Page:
Studies have shown reading to children leads to improved academic performance later in life, a trait that will make them more competitive in the workforce, and ultimately happier human beings. It follows, then, that having a robot read to children will also lead to happier and more productive adults, while normalizing the cyborg uprising takeover of the AI apocalypse of 2037.
It’s a good thing the above paragraph is a complete non-sequitur and has nothing to do with this Hackaday Prize entry. The TextEye, [Markus]’ entry for the Assistive Technology portion of the Hackaday Prize, is a handheld device that translates the written word into speech, useful for anyone who either can’t see well or can’t read gooder. Yes, it will also read to children, but so did Teddy Ruxpin.
If you’re keeping track, this isn’t the first time [Markus] has entered this project in a Hackaday Prize contest. The first time was six months ago in the Hackaday / Adafruit Raspberry Pi Zero contest. [Markus] was inspired by a group of blind computer science students using specialized hardware that allowed them to study the same thing as everyone else.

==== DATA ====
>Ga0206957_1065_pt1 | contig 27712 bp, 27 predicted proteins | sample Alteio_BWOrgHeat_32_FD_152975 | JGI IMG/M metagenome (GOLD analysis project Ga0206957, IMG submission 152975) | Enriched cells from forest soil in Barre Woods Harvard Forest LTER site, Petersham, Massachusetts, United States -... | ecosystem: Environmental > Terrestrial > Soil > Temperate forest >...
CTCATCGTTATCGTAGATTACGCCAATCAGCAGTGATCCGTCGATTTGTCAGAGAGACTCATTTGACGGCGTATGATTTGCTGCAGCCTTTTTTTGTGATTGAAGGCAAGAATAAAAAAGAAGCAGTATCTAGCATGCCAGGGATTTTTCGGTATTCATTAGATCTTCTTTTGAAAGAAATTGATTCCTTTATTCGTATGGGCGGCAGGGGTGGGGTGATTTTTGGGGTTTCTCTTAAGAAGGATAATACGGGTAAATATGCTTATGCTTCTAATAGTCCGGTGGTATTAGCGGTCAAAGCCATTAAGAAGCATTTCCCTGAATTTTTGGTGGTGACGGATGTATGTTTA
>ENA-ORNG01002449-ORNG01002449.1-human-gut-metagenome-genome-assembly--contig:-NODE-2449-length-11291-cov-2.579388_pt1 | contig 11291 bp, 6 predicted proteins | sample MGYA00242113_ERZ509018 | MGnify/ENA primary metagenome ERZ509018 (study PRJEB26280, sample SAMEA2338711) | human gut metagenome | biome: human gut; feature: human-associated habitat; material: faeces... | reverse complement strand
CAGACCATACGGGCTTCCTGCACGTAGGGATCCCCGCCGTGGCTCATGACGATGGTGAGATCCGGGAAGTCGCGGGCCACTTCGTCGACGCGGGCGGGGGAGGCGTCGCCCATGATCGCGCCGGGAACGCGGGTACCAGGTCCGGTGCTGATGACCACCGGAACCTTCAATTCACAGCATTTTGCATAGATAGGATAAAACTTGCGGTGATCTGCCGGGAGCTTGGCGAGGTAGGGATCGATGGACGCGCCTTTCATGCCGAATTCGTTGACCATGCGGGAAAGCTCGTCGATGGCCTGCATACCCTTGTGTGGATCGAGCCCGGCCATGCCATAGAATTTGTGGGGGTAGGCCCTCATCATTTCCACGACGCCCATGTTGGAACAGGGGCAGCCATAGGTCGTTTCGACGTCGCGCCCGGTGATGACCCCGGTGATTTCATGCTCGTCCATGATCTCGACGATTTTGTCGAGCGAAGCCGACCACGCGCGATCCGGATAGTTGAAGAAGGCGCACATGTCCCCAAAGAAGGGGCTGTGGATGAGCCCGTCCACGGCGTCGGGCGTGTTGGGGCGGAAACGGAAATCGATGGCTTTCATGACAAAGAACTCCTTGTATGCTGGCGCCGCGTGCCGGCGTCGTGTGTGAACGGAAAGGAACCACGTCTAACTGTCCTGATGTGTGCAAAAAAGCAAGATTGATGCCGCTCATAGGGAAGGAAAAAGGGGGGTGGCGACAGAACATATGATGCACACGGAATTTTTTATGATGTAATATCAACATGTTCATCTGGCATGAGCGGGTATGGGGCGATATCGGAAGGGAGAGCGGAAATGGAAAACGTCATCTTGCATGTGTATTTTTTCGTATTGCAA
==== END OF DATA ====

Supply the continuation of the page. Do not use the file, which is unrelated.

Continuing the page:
Since the first few project logs, a lot has changed in this project. You can buy a Pi Zero easily, and the updated Pi Zero 1.3 now comes with a camera connector. [Markus] is swapping out his Pi Model A and USB webcam for the Pi Zero and Pi camera. The software remains the same — GraphicsMagick, Tesseract OCR, Festival and Wiring Pi handle reading text and turning those words into speech — with a slight refactoring of the code. It’s a great use for the Pi Zero, and an excellent example of an Assistive Technology, and we’re happy to see it again in the Hackaday Prize.